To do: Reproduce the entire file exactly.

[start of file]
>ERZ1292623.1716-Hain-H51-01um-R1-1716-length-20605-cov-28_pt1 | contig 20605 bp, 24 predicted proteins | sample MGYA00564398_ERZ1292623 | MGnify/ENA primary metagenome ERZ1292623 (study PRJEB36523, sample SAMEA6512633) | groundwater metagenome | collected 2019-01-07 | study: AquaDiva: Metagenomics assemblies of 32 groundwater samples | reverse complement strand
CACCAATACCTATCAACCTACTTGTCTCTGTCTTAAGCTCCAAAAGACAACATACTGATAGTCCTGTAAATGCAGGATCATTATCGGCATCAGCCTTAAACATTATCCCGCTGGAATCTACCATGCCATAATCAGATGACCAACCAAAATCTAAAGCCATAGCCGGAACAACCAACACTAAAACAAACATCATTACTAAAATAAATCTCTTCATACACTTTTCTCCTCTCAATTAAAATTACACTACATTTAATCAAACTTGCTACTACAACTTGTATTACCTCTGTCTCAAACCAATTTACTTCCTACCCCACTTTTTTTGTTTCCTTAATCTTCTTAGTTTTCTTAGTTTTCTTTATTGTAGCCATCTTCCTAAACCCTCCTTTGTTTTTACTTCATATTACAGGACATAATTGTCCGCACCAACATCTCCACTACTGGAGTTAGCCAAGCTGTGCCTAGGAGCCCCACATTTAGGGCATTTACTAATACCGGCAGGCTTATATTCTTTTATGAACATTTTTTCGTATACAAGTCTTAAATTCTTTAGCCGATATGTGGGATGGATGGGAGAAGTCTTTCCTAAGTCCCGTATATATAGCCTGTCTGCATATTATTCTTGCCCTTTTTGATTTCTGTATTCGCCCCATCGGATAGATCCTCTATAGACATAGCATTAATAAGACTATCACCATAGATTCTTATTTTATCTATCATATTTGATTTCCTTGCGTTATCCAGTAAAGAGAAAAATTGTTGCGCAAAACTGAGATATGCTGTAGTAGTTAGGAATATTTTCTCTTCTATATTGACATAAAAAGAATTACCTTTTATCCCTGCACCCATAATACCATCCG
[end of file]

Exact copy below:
>ERZ1292623.1716-Hain-H51-01um-R1-1716-length-20605-cov-28_pt1 | contig 20605 bp, 24 predicted proteins | sample MGYA00564398_ERZ1292623 | MGnify/ENA primary metagenome ERZ1292623 (study PRJEB36523, sample SAMEA6512633) | groundwater metagenome | collected 2019-01-07 | study: AquaDiva: Metagenomics assemblies of 32 groundwater samples | reverse complement strand
CACCAATACCTATCAACCTACTTGTCTCTGTCTTAAGCTCCAAAAGACAACATACTGATAGTCCTGTAAATGCAGGATCATTATCGGCATCAGCCTTAAACATTATCCCGCTGGAATCTACCATGCCATAATCAGATGACCAACCAAAATCTAAAGCCATAGCCGGAACAACCAACACTAAAACAAACATCATTACTAAAATAAATCTCTTCATACACTTTTCTCCTCTCAATTAAAATTACACTACATTTAATCAAACTTGCTACTACAACTTGTATTACCTCTGTCTCAAACCAATTTACTTCCTACCCCACTTTTTTTGTTTCCTTAATCTTCTTAGTTTTCTTAGTTTTCTTTATTGTAGCCATCTTCCTAAACCCTCCTTTGTTTTTACTTCATATTACAGGACATAATTGTCCGCACCAACATCTCCACTACTGGAGTTAGCCAAGCTGTGCCTAGGAGCCCCACATTTAGGGCATTTACTAATACCGGCAGGCTTATATTCTTTTATGAACATTTTTTCGTATACAAGTCTTAAATTCTTTAGCCGATATGTGGGATGGATGGGAGAAGTCTTTCCTAAGTCCCGTATATATAGCCTGTCTGCATATTATTCTTGCCCTTTTTGATTTCTGTATTCGCCCCATCGGATAGATCCTCTATAGACATAGCATTAATAAGACTATCACCATAGATTCTTATTTTATCTATCATATTTGATTTCCTTGCGTTATCCAGTAAAGAGAAAAATTGTTGCGCAAAACTGAGATATGCTGTAGTAGTTAGGAATATTTTCTCTTCTATATTGACATAAAAAGAATTACCTTTTATCCCTGCACCCATAATACCATCCG